We need to talk about consent in BDSM

We need to talk about consent in BDSM

Consent is something those of us steeped in BDSM lore take for granted. We assume there will be negotiations and discussions, agreements and limitations. Safe, sane and consensual are words we live by, or variations on them.

When BDSM was an underground lifestyle, this was all right and proper. We dealt with missteps (largely) within the community, and those who made genuine mistakes were schooled and educated in the errors of their ways.

BDSM is no longer underground. It’s mainstream. It’s gone from being a lifestyle with a powerful sense of identity, to an activity performed by bored couples taking inspiration from a Kardashian and or Cosmopolitan. Worse, the abundance of kink porn has replaced the exploration of sexuality with ¬†horror stories of strangulation and abuse.

The apparently reality is the vast majority of people who enjoy kink do so as part of a wide range of activities. They do it in a safe, sane and consensual context where there have been conversations. No harm comes of it (beyond what’s agreed) and participants live to enjoy another day.

A small few has spoilt this fun for the rest of us. They think a partner wants strangling on their first date with no discussion or warning. Tying someone up is surely what everyone wants? Isn’t an upturned bottom asking to be spanked?

A minority of society focuses on these few and claim this abhorrent behaviour is the norm. They use it to show “rape culture” and misanthropy without understanding the wider context. An attitude prevails that screams for bans and law changes that alienates potential allies and does little to tackle the underlying problems. The cry goes out to “educate boys about consent” without understanding it goes two ways. Consent is the outcome of a discussion.

There does need to be a conversation in society about consent. It needs to focus not only on that all important outcome, but on the process by which adults get there. Discussions about limits, exploration, compromise and all the other elements that go into a trusting sexual relationship must be had. At the moment they are not.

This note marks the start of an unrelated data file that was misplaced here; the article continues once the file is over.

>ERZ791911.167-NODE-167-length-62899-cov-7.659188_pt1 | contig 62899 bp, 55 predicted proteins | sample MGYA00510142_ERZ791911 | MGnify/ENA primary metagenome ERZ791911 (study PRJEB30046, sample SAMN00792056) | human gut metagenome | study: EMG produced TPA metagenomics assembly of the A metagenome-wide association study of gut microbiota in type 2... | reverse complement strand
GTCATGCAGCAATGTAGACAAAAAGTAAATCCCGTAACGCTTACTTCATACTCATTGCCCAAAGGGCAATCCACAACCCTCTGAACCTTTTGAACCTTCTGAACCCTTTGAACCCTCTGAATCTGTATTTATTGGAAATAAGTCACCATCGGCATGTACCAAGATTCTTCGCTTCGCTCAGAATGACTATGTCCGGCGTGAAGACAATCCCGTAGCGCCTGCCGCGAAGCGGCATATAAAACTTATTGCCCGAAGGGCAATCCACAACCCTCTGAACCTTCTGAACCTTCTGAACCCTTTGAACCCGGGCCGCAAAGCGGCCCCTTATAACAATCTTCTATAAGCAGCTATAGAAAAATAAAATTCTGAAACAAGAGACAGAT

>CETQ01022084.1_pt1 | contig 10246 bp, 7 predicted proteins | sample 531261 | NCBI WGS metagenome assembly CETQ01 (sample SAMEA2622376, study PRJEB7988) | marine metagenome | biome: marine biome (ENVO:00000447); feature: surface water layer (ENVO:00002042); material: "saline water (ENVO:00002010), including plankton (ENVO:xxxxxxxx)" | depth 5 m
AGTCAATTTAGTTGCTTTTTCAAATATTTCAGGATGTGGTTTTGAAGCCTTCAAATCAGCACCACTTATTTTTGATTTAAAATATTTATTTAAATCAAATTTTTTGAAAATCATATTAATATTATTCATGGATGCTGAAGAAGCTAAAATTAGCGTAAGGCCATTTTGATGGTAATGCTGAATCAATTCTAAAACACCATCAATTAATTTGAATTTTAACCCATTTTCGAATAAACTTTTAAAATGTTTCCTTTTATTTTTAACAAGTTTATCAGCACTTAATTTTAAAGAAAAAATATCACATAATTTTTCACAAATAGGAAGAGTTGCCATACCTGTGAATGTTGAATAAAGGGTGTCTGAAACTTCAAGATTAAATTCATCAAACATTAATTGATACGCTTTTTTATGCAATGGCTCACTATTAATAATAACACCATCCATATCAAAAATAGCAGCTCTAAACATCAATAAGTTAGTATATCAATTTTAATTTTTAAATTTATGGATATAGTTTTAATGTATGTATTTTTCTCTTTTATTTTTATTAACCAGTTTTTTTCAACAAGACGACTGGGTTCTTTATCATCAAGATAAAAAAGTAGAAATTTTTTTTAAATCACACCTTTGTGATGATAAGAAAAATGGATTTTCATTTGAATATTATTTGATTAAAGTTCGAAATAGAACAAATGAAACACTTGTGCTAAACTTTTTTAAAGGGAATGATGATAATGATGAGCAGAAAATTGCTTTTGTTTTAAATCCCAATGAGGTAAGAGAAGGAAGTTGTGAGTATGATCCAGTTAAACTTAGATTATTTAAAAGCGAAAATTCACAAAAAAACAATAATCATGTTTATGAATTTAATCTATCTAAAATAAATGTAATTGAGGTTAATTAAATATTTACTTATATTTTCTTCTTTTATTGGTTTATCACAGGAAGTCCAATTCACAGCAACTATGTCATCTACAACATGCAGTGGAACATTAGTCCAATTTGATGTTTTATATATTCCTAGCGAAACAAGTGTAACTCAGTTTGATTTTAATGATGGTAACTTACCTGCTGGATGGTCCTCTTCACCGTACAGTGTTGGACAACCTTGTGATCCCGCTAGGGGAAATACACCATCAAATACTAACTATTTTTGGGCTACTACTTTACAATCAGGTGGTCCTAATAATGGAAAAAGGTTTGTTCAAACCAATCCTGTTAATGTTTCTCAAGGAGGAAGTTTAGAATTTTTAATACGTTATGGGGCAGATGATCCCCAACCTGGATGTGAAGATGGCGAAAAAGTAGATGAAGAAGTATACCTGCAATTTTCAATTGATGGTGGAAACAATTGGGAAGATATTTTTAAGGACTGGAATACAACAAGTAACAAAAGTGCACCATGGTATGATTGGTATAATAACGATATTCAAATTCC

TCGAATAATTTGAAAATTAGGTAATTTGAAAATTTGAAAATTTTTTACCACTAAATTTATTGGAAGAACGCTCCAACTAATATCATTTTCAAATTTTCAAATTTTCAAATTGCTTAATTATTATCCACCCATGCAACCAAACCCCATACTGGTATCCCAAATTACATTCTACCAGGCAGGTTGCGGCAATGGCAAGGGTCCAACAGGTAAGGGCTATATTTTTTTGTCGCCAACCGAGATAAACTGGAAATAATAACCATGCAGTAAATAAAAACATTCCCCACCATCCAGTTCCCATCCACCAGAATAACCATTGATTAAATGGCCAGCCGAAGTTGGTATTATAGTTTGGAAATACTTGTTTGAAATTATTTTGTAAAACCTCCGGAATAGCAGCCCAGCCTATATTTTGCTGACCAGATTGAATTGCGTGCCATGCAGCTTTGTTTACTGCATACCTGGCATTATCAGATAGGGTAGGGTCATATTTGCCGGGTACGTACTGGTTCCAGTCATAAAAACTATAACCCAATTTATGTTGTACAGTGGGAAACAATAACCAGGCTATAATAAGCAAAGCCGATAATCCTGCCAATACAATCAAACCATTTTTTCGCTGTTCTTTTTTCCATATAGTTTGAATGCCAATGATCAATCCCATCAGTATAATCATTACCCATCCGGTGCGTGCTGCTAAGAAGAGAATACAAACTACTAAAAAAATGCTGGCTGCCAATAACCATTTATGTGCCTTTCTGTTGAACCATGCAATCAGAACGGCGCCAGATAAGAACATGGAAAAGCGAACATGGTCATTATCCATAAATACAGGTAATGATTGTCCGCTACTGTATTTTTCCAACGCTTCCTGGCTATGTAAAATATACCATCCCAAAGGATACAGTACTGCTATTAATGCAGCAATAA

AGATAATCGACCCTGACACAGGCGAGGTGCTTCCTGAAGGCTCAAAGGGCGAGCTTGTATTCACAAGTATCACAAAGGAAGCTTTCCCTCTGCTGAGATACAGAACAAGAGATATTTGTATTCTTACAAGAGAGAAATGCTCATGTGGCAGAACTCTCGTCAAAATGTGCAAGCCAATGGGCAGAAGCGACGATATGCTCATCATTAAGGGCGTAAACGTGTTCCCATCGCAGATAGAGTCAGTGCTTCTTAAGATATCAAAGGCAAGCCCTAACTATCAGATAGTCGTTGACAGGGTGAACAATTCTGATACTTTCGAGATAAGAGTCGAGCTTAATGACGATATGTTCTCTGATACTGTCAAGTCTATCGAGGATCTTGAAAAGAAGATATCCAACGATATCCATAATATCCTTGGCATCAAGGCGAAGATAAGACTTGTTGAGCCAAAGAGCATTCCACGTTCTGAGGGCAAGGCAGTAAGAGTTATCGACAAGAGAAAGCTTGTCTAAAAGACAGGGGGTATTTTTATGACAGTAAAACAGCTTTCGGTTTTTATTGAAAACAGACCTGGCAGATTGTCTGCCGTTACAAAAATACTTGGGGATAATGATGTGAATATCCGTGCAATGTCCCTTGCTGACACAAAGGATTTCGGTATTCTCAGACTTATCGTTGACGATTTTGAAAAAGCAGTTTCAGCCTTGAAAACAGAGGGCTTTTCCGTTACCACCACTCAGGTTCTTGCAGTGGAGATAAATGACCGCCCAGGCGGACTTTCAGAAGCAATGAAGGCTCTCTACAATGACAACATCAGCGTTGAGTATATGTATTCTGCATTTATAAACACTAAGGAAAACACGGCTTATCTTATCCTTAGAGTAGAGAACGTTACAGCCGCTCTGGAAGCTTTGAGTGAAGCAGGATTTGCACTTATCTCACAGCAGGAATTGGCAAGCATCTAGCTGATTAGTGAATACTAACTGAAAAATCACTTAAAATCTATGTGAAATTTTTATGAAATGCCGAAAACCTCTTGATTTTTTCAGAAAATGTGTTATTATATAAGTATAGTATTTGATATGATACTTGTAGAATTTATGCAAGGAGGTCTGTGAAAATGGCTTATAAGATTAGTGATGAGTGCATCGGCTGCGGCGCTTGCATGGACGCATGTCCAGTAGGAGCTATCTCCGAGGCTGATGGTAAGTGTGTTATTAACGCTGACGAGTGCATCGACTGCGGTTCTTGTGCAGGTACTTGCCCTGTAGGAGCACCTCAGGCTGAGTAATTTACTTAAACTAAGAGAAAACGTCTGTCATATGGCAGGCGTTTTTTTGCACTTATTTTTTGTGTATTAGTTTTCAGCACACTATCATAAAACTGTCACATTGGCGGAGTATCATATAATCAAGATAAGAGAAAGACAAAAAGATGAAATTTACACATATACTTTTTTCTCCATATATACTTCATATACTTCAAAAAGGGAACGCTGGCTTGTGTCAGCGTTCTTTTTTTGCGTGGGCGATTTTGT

The current state of affairs makes this discussion unlikely, at least on a public stage. Politicians are all too eager to push their narrow agendas and support easy-to-score-points campaigns without opening up the wider debate. We’ve seen in the UK how this can go horribly wrong with the public failure of attempts to “censor” internet pornography. Recent law changes to ban the so-called “Fifty Shades Defence” in sexual deaths has opened up the potential for another Operation Spanner.

Perhaps we should return to the simplicity of Safe, Sane and Consensual. We should structure conversations about sex and relationships around a simple framework that give confidence to explore, and boundaries to stay safe within. Our discussions with new partners and old should be open and honest. We should look for compromise where it is sensible, accept a limit where it is not.

Unfortunately, these grown-up conversations are unlikely to take place. For the time being at least she who shouts with the most horrifying view of the world gets their way. The rest of us may face a retreat from more liberal times back to a world where BDSM is seen as deviant and those who practice it to be feared.

And we know how well that turned out last time.

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About Razz

I'm a creative dominant type with a love of BDSM and fetishism. This blog is an outlet, so don't take anything you see or read too seriously.

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